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Author Topic: Primacy - Christ is the Head and all Apostles are equal.  (Read 10827 times) Average Rating: 0
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paul2004
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« on: July 27, 2004, 11:19:20 AM »

Original paper of Patriarch Shenouda was in English. It was presented in Pro-oriente Vienna 1973. He was then the head of theological studies of the Coptic Orthodox Church.  Orthodox Church in India was represented by H.G. Dr. Paulos Mar Gregorios, H.G. Dr. Gheevarghese Mar Osthathios, and Fr. Dr. VC Samuel.  Patriarch Zakka 1, then the metropolitan of Bagdad was also present.  Pope Shenouda spoke against the RCC faith in strongest terms.  Below is a translation from Malayalam. The Malayalam version appeared in a publication of the Orthodox Church in India.


----------------------------------------------------------------------
He was one of the Apostles (Gal 2:9). There is no mention that he was the only chief priest of the Church. Other Apostles also testified like St. Peter.

"I have seen and I testify that this is the Son of God." John (1:34).

"Then Nathanael declared, "Rabbi, you are the Son of God; you are the King of Israel." John (1:49)

There are also many others who confessed like St. Peter, not only Apostles. Mark (1: 1), Acts (8:37, 9:20), Romans (1:4), Story of the blind man (John 9:35-38) Martha (John 11: 27), Centurion (Math 27, 54), Acts (13:9-12, 15:23-30)), 1 Cor. (5:3-5)

He was confessing the same faith as all others. He was the eldest among them. Thus according to local custom he was given special respect.

There was no special position given to him. Mat 16: 19 doesn't mean that a special position was granted.  He gave this to all Apostles equally without discrimination Mat. (18:18), John (20:22-23), Acts (13:9-12), Acts (15:23-30), 1 Cor (5:3-5). Authority of this key is equally held by all Apostles.  The grace and authority upon each Apostle is the same.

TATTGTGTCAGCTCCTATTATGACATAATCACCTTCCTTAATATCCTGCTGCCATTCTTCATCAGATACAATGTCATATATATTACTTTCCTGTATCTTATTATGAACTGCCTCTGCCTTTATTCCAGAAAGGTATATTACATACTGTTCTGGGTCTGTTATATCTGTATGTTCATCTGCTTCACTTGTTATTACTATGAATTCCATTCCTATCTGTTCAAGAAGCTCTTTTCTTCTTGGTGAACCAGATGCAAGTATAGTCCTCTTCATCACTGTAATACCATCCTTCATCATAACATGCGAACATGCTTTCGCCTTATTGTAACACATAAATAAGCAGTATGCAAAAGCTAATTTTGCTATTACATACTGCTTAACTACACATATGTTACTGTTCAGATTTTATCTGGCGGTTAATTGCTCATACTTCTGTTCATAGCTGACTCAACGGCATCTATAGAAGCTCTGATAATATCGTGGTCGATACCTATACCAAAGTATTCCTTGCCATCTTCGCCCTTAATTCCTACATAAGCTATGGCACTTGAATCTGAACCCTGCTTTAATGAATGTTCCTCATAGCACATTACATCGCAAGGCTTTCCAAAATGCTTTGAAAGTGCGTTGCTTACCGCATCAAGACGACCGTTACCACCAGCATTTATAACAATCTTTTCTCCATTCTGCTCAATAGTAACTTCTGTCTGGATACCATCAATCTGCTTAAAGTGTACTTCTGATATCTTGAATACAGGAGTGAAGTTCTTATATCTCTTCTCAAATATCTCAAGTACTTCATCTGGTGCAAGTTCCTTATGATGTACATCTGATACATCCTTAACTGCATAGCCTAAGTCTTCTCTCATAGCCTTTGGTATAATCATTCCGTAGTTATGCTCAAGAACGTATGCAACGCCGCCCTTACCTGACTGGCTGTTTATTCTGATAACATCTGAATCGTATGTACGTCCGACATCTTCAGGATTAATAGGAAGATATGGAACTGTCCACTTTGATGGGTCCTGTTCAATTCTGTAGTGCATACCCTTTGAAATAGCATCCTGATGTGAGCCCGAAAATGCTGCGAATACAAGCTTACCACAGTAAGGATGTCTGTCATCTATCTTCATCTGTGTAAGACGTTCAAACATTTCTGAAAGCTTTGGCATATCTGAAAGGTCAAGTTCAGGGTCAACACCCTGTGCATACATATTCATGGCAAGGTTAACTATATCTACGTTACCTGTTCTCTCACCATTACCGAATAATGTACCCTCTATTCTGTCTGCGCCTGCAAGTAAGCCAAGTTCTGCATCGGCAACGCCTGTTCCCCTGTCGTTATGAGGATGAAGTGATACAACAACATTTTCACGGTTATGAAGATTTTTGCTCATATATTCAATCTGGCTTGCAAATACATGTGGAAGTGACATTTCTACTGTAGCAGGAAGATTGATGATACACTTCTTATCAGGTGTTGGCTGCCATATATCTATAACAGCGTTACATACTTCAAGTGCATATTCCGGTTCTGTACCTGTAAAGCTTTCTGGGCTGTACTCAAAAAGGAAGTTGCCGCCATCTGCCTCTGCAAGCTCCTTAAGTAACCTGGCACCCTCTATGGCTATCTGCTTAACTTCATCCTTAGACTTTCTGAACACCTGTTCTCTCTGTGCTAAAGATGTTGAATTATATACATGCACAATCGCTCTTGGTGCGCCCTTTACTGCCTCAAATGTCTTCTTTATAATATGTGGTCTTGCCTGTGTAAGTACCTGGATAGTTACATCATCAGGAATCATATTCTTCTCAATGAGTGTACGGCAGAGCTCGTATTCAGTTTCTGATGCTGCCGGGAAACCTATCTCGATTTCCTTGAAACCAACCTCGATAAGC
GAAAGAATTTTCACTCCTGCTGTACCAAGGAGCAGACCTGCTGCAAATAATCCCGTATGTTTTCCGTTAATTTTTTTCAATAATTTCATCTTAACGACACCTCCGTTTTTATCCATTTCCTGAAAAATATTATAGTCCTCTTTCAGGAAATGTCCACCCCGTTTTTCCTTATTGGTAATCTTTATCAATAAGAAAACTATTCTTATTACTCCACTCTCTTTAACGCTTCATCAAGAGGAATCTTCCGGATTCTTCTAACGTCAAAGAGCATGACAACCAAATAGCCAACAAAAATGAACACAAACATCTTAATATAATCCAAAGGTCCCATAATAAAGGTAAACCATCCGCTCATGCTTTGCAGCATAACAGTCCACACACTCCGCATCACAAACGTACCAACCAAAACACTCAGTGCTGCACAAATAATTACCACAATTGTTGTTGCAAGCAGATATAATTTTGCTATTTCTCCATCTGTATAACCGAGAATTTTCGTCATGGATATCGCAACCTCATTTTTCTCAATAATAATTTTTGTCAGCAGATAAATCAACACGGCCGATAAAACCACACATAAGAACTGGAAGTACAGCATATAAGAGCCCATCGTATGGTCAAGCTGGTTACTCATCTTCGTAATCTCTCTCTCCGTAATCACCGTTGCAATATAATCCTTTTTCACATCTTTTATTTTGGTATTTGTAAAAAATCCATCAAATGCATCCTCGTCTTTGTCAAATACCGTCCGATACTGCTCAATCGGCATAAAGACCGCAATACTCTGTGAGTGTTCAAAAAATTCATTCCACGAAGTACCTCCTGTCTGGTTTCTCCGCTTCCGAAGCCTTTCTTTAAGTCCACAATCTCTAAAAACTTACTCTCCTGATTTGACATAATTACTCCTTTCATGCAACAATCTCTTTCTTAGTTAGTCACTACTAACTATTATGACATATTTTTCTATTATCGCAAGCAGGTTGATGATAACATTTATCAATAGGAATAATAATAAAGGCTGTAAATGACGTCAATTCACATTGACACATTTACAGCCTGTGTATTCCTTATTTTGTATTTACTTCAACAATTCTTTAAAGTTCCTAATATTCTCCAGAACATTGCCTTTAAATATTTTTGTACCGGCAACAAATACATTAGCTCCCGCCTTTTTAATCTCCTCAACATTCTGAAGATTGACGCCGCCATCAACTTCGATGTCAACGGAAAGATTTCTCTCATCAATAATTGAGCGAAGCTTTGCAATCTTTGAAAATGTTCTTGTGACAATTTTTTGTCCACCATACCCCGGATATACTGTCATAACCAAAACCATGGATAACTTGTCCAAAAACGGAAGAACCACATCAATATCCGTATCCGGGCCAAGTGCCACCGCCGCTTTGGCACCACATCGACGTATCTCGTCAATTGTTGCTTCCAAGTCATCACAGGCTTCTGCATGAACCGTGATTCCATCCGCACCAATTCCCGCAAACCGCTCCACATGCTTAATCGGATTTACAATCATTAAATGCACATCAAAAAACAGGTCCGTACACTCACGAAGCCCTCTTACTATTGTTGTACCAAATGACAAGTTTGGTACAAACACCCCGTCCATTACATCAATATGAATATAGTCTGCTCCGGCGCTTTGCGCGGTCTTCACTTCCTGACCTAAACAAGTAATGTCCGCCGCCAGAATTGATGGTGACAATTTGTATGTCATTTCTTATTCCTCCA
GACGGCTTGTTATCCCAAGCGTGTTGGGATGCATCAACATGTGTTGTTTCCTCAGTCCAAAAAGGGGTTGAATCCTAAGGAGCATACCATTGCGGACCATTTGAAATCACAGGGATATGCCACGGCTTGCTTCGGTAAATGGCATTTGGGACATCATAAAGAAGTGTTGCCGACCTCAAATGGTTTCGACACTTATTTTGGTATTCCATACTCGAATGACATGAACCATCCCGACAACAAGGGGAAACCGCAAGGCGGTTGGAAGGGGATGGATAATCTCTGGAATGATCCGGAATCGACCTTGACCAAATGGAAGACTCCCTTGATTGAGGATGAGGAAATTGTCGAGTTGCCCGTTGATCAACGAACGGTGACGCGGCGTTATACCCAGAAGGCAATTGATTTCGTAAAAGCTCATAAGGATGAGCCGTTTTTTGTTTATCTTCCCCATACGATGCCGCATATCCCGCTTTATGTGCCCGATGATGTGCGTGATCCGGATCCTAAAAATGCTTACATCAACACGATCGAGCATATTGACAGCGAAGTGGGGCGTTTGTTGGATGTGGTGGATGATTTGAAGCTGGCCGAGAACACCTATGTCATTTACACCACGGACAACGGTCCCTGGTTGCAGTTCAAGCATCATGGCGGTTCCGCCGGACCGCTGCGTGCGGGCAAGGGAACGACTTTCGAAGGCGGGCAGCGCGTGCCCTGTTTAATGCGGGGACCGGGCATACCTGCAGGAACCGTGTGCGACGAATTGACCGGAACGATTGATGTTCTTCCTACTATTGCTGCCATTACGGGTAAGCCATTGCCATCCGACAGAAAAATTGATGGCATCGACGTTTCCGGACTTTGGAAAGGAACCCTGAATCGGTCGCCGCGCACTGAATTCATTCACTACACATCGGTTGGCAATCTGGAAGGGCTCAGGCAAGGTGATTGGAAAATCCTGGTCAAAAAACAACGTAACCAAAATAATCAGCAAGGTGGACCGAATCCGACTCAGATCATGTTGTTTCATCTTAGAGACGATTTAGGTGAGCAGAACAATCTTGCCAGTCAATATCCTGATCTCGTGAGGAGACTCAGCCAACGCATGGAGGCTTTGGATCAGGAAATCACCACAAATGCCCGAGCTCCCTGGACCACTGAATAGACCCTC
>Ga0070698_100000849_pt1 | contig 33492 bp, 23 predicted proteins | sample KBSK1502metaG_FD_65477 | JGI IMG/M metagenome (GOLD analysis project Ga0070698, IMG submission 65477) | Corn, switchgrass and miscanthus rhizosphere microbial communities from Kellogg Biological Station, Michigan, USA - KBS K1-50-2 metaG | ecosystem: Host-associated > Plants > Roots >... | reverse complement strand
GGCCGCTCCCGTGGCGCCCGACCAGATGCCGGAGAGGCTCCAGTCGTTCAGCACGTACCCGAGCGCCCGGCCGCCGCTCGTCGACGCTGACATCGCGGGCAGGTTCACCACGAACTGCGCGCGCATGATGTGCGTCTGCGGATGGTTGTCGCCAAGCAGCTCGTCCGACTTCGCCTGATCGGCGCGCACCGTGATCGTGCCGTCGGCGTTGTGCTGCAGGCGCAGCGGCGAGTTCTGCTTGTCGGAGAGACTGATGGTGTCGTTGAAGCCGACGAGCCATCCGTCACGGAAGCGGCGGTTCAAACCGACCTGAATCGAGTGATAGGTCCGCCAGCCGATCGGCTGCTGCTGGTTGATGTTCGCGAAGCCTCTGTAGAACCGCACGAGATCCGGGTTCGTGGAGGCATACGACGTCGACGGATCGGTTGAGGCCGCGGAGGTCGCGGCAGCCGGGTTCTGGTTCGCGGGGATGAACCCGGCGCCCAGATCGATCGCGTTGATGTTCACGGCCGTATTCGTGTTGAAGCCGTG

There is no evidence in Gospels that he was the only administrator of the church.

Before becoming a disciple he was known as Simon, the son of John. From the old state, He is calling him back to be Apostle again John (21: 15-17), Mat. (29:33-35)

The Rock

- From Matthew 16:18 we cannot conclude that it was on Peter that He founded the church.  Peter who is a man cannot become a Rock. Bible says this.

2 Samuel (22:32) "For who is God besides the LORD ? And who is the Rock except our God?”

Psalms (18:31) "For who is God besides the LORD ? And who is the Rock except our God?”

1 Samuel (2:2) "There is no one holy like the LORD ; there is no one besides you; there is no Rock like our God.”

1 Cor. (10:3-4) "They all ate the same spiritual food and drank the same spiritual drink; for they drank from the spiritual rock that accompanied them, and that rock was Christ."

- Rock will not move. But the faith of Peter the man moved. In a state when He prayed Luke 22:32.

Mat (26:69-75), Mark (14:66-72), Luke (22:55-62(, John (18:16-18,25-27)

- Apostle Paul about Apostle Peter.  Gal ( 2: 11-13)

Galatians (2:11-13)